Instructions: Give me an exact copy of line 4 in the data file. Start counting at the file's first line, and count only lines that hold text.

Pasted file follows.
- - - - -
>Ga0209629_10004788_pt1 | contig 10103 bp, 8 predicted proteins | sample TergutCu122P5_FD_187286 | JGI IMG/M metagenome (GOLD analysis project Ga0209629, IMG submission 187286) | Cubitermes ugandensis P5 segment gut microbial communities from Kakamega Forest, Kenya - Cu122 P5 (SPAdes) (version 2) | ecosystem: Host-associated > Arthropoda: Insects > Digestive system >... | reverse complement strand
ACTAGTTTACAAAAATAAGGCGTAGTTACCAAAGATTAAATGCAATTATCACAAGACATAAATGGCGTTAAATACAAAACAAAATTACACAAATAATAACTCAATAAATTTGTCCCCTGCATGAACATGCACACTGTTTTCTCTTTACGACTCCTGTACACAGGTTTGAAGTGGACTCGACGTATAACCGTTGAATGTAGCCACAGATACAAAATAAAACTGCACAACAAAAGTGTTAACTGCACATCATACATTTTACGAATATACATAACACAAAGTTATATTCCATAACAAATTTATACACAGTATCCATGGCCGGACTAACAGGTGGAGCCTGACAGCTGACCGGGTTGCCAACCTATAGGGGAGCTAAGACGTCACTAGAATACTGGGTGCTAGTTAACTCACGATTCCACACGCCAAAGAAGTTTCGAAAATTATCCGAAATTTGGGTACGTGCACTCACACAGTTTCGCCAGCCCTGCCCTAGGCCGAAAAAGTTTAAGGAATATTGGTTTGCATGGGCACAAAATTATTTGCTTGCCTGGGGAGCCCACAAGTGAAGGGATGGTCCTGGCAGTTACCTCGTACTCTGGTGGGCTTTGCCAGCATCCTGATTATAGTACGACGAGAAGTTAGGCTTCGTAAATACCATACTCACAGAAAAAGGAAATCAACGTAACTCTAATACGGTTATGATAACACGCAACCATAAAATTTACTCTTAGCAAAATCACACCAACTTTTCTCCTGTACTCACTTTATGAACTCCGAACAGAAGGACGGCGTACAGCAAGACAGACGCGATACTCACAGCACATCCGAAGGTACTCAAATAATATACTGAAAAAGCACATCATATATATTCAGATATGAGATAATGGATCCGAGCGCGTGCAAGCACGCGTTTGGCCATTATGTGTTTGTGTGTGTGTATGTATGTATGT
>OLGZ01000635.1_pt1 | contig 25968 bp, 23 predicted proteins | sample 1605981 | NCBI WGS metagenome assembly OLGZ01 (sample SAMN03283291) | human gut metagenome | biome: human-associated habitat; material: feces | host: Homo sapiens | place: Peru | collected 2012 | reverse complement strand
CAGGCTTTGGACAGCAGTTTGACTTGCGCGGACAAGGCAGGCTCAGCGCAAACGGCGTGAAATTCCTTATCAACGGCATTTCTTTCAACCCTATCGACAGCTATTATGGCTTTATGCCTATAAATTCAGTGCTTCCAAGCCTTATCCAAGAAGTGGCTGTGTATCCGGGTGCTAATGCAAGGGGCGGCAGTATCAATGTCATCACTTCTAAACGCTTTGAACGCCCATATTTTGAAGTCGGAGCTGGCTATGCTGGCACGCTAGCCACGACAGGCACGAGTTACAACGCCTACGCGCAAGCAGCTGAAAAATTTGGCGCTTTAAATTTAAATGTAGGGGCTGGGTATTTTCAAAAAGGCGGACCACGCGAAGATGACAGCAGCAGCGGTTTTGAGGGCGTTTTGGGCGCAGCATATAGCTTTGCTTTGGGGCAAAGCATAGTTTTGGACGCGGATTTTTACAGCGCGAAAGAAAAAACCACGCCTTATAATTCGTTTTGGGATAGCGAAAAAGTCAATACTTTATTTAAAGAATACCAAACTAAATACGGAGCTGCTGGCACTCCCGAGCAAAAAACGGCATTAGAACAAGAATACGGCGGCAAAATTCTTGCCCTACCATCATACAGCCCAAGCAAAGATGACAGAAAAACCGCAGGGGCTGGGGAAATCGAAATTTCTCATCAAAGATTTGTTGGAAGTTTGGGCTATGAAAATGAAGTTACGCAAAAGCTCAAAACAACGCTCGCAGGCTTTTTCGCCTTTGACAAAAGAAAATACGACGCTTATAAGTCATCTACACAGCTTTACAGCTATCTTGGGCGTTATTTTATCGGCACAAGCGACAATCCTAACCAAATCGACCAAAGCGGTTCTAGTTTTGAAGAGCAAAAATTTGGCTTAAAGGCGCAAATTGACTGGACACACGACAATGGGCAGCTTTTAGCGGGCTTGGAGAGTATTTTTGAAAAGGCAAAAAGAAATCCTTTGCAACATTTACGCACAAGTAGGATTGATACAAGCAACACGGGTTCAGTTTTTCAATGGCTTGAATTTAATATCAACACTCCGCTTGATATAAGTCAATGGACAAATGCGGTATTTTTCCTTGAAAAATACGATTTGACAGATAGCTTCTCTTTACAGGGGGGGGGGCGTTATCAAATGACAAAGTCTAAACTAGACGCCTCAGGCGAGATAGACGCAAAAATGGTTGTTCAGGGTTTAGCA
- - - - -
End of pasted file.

CAGGCTTTGGACAGCAGTTTGACTTGCGCGGACAAGGCAGGCTCAGCGCAAACGGCGTGAAATTCCTTATCAACGGCATTTCTTTCAACCCTATCGACAGCTATTATGGCTTTATGCCTATAAATTCAGTGCTTCCAAGCCTTATCCAAGAAGTGGCTGTGTATCCGGGTGCTAATGCAAGGGGCGGCAGTATCAATGTCATCACTTCTAAACGCTTTGAACGCCCATATTTTGAAGTCGGAGCTGGCTATGCTGGCACGCTAGCCACGACAGGCACGAGTTACAACGCCTACGCGCAAGCAGCTGAAAAATTTGGCGCTTTAAATTTAAATGTAGGGGCTGGGTATTTTCAAAAAGGCGGACCACGCGAAGATGACAGCAGCAGCGGTTTTGAGGGCGTTTTGGGCGCAGCATATAGCTTTGCTTTGGGGCAAAGCATAGTTTTGGACGCGGATTTTTACAGCGCGAAAGAAAAAACCACGCCTTATAATTCGTTTTGGGATAGCGAAAAAGTCAATACTTTATTTAAAGAATACCAAACTAAATACGGAGCTGCTGGCACTCCCGAGCAAAAAACGGCATTAGAACAAGAATACGGCGGCAAAATTCTTGCCCTACCATCATACAGCCCAAGCAAAGATGACAGAAAAACCGCAGGGGCTGGGGAAATCGAAATTTCTCATCAAAGATTTGTTGGAAGTTTGGGCTATGAAAATGAAGTTACGCAAAAGCTCAAAACAACGCTCGCAGGCTTTTTCGCCTTTGACAAAAGAAAATACGACGCTTATAAGTCATCTACACAGCTTTACAGCTATCTTGGGCGTTATTTTATCGGCACAAGCGACAATCCTAACCAAATCGACCAAAGCGGTTCTAGTTTTGAAGAGCAAAAATTTGGCTTAAAGGCGCAAATTGACTGGACACACGACAATGGGCAGCTTTTAGCGGGCTTGGAGAGTATTTTTGAAAAGGCAAAAAGAAATCCTTTGCAACATTTACGCACAAGTAGGATTGATACAAGCAACACGGGTTCAGTTTTTCAATGGCTTGAATTTAATATCAACACTCCGCTTGATATAAGTCAATGGACAAATGCGGTATTTTTCCTTGAAAAATACGATTTGACAGATAGCTTCTCTTTACAGGGGGGGGGGCGTTATCAAATGACAAAGTCTAAACTAGACGCCTCAGGCGAGATAGACGCAAAAATGGTTGTTCAGGGTTTAGCA